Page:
# Electric Charges And Fields Class 12 Notes PDF

‘CBSE Class 12 Notes Physics Chapter 1 Electric Charges’ PDF Quick download link is given at the bottom of this article. You can see the PDF demo, size of the PDF, page numbers, and direct download Free PDF of ‘Electric Charges and Fields Class 12 Notes’ using the download button.

### Electric Charge And Its Characteristic

(1) Electric charges are the fundamental intrinsic property due to which electric force acts

(2) Electric charges are two types. Traditionally charge on the proton is positive and the charge on the electron is negative. The magnitude of the charge on both is the same

(III) Fundamental charge is the charge on the electron or proton denoted by e.

(lv) Quantization of charges: The magnitude of all charges is found to be the Integral multiple of fundamental charge thus if Q is the total charge then Q=ne here n = 1,2,3,

(v) The Law of conservation of electric charge states that “The algebraic sum of electric charge In an electrically isolated system always remains constant Irrespective of any process taking place.

In other words “In an electrically isolated system, only those processes are possible in which charges of equal magnitude and opposite types are either produced or destroyed.

Example Before rubbing a glass rod on silk algebraic sum of charge is zero. On rubbing and separating the rod from silk, we find equal and opposite amounts of charge developed on silk and glass rods.

(vi) Two charges exert equal and opposite force on each other. Like charges repeals unlike attracts

(vii) S.1 Unit of charge is “coulomb’ denoted by C. CGS unit of charge

(vill) The charge cannot exist without mass though mass can exist without charge

(ix) Charge is invariant: This means that charge is independent of the frame of reference. i.e. change of the body does not charge with whatever its speed

Ways of charging the body

(A) Charging by friction:

When two bodies are rubbed together, a transfer of electrons takes place from one body to another.

The body from which electrons have been transferred is left with an excess of positive charge, so gets positively charged.

The body that receives the electrons becomes negatively charged. “The positive charge and negative charges produced by rubbing are always equal magnitudes”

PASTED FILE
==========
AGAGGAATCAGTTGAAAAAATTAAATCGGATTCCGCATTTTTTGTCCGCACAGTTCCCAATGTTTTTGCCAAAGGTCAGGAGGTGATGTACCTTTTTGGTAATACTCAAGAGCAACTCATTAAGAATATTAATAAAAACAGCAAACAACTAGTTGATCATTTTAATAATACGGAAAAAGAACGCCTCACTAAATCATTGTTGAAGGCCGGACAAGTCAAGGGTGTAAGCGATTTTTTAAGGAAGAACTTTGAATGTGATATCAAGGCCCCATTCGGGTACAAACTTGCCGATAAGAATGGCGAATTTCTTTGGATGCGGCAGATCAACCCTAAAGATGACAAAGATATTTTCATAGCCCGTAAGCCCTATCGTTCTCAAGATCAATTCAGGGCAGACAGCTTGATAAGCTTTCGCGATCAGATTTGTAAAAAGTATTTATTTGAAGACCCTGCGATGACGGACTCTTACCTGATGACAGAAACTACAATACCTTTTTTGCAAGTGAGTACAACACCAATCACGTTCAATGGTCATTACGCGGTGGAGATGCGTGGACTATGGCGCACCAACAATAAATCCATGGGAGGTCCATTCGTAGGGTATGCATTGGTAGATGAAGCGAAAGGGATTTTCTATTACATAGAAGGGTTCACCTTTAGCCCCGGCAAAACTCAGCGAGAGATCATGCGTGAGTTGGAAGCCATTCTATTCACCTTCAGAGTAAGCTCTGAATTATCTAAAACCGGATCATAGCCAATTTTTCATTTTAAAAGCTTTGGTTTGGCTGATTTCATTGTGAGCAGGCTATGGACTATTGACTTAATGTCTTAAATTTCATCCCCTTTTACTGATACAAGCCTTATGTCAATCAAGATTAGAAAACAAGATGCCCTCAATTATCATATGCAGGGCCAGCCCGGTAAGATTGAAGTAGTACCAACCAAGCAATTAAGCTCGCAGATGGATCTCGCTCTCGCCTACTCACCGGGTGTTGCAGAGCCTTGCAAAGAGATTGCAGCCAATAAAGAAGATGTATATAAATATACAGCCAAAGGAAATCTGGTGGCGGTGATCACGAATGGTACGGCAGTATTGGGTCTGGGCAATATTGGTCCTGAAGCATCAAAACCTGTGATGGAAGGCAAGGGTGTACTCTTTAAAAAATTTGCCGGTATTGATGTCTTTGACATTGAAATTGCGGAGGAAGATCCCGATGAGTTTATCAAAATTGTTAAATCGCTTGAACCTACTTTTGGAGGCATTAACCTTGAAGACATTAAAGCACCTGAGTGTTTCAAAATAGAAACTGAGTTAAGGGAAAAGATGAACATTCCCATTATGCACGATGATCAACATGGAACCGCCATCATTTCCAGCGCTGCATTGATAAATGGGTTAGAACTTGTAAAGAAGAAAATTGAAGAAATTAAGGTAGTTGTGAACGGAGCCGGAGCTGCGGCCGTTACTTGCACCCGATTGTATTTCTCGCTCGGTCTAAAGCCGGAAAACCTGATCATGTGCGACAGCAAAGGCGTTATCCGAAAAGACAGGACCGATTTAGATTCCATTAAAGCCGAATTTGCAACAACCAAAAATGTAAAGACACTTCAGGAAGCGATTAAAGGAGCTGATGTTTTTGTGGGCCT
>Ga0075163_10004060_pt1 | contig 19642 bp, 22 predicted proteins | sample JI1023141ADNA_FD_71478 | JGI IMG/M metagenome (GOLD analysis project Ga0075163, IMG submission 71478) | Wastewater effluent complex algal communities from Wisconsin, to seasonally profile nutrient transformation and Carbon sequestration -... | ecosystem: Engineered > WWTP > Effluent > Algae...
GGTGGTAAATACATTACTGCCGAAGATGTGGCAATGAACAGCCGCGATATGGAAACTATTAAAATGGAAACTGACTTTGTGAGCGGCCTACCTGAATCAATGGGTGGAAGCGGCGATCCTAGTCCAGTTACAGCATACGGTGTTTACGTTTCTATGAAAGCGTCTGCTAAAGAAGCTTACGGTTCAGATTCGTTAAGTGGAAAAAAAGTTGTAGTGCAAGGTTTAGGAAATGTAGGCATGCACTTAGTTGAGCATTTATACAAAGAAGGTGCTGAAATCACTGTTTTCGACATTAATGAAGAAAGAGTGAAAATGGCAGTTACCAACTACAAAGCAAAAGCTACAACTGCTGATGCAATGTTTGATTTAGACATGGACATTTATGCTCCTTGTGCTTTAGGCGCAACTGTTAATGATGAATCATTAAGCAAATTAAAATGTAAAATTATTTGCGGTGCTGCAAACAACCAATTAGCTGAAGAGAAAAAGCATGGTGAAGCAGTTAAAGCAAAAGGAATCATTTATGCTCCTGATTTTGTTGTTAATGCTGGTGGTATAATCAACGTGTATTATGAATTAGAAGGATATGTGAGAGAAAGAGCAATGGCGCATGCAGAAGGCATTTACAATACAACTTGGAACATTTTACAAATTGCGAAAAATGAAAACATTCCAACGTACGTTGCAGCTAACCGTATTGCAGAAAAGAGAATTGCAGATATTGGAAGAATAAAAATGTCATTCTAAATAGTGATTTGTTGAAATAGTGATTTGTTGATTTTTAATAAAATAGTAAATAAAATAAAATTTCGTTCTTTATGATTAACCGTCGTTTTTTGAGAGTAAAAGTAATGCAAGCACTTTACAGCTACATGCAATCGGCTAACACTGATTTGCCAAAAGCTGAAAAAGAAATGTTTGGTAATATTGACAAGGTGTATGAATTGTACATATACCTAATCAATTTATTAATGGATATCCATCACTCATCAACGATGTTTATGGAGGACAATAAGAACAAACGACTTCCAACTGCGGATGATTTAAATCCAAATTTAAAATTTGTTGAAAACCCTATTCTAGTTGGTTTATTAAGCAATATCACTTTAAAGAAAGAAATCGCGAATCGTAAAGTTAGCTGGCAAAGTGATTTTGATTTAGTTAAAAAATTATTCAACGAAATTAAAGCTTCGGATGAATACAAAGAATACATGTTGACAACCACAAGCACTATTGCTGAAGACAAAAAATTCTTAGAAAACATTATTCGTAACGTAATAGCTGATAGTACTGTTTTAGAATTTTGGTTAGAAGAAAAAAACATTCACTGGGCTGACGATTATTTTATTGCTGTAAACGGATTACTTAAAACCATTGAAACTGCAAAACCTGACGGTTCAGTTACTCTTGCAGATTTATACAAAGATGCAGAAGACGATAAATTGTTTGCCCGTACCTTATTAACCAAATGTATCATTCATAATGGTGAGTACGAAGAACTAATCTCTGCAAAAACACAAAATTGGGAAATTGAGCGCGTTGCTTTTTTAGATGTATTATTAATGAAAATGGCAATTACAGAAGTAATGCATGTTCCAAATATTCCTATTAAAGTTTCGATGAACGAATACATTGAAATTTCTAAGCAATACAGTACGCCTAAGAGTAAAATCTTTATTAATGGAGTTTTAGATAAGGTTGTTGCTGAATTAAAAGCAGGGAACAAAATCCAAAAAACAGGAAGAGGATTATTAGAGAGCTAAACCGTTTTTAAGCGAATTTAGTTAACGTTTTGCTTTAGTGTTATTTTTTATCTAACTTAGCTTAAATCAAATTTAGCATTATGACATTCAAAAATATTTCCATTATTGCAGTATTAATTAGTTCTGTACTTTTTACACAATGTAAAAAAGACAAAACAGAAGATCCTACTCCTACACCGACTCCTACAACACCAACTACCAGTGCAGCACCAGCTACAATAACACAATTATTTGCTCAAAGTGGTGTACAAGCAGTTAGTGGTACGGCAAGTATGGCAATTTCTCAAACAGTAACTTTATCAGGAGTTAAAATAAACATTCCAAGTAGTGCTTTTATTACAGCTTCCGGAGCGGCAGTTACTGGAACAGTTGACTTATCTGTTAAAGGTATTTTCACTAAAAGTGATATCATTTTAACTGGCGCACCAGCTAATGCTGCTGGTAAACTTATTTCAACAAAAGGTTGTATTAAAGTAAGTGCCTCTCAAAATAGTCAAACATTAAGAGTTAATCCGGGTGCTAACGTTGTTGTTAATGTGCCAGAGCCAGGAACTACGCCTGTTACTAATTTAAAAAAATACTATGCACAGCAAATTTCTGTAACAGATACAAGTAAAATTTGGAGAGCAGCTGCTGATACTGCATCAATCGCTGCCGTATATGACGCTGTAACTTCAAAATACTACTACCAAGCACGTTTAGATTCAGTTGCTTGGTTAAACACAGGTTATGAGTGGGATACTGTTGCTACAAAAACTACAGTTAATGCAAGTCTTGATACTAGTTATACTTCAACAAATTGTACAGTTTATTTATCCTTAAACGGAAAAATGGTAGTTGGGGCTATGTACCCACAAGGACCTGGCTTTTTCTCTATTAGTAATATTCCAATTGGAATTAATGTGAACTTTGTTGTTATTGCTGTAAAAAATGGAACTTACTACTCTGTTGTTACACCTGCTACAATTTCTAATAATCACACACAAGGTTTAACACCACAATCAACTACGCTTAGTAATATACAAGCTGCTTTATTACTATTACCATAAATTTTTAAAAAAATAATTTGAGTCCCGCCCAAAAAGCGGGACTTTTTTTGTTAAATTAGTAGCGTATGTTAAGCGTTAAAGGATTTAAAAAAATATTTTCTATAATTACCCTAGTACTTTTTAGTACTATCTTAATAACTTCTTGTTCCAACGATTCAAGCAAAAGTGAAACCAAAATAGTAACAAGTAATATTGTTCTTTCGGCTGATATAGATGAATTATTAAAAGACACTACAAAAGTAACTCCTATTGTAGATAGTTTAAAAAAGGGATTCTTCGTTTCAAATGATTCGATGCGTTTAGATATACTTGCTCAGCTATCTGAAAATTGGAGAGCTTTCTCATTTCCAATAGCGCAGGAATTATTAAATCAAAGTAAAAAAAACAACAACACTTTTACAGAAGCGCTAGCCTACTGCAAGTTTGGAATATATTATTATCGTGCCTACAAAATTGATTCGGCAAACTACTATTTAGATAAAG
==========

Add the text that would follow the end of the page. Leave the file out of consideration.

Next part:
When a glass rod is rubbed on silk, the glass rod loses its electrons and gets positive charges, while silk acquires equal negative charges: An ebonite or plastic rod acquires a negative charge, if it is rubbed with wool. The piece of wool acquires an equal positive charge.

Consequently, the part of the sphere close to the rod becomes positively charged due to a deficiency of electrons in that region.

As shown in Figure B when the sphere is connected to the earth through a conducting wire, some of the electrons of the spheres will flow to the ground.

As shown in figure c, even if the connection with the earth is removed, the sphere retains the positive charge.

When the negatively charged rod is moved away from the sphere, the electrons get redistributed on the sphere such that the same positive charge is spread all over the surface of the sphere as shown in Figure d Important points regarding electrostatic induction

(a) Inducing body neither gains nor loses charges

(b) The nature of Induced charge is always opposite to that of Inducing charge

(c) Induced charge can be lesser or equal to inducing charge but it is never greater than the inducing charge than

(d) Induction takes place only in bodies (either conducting or non-conducting) and not particles

(C) Charging by conduction

Let us consider two conductors, one charged and the other uncharged. We bring the conductors in contact with each other. The charge under its own repulsion will spread over both the conductors. Thus the conductors will be charged with the same sign. If charged

and uncharged conductors are of the same size charge will be equally divided if separated after contact

Solved numerical

Q) A copper penny has a mass of 3.1g. Being electrically neutral, it contains an equal amount of positive and negative charges. What is the magnitude of these? A copper atom has a positive nuclear charge of 4.6X10 C.

The atomic weight of copper is 64 g/mole and Avogadro’s number is 6X10 atoms/mole Solution: 1 mole of copper le 64 g of copper has 6X102 atoms. Therefore, the number of atoms in a copper penny of 3.1 g is 6×1071 64 x 3.1-2.9×10″

One atom of copper has a positive and negative charge of 4.6×10 “C. So each charge on the penny is (4.6×10″) x ( 2.9×10”)-1.3×10 C.

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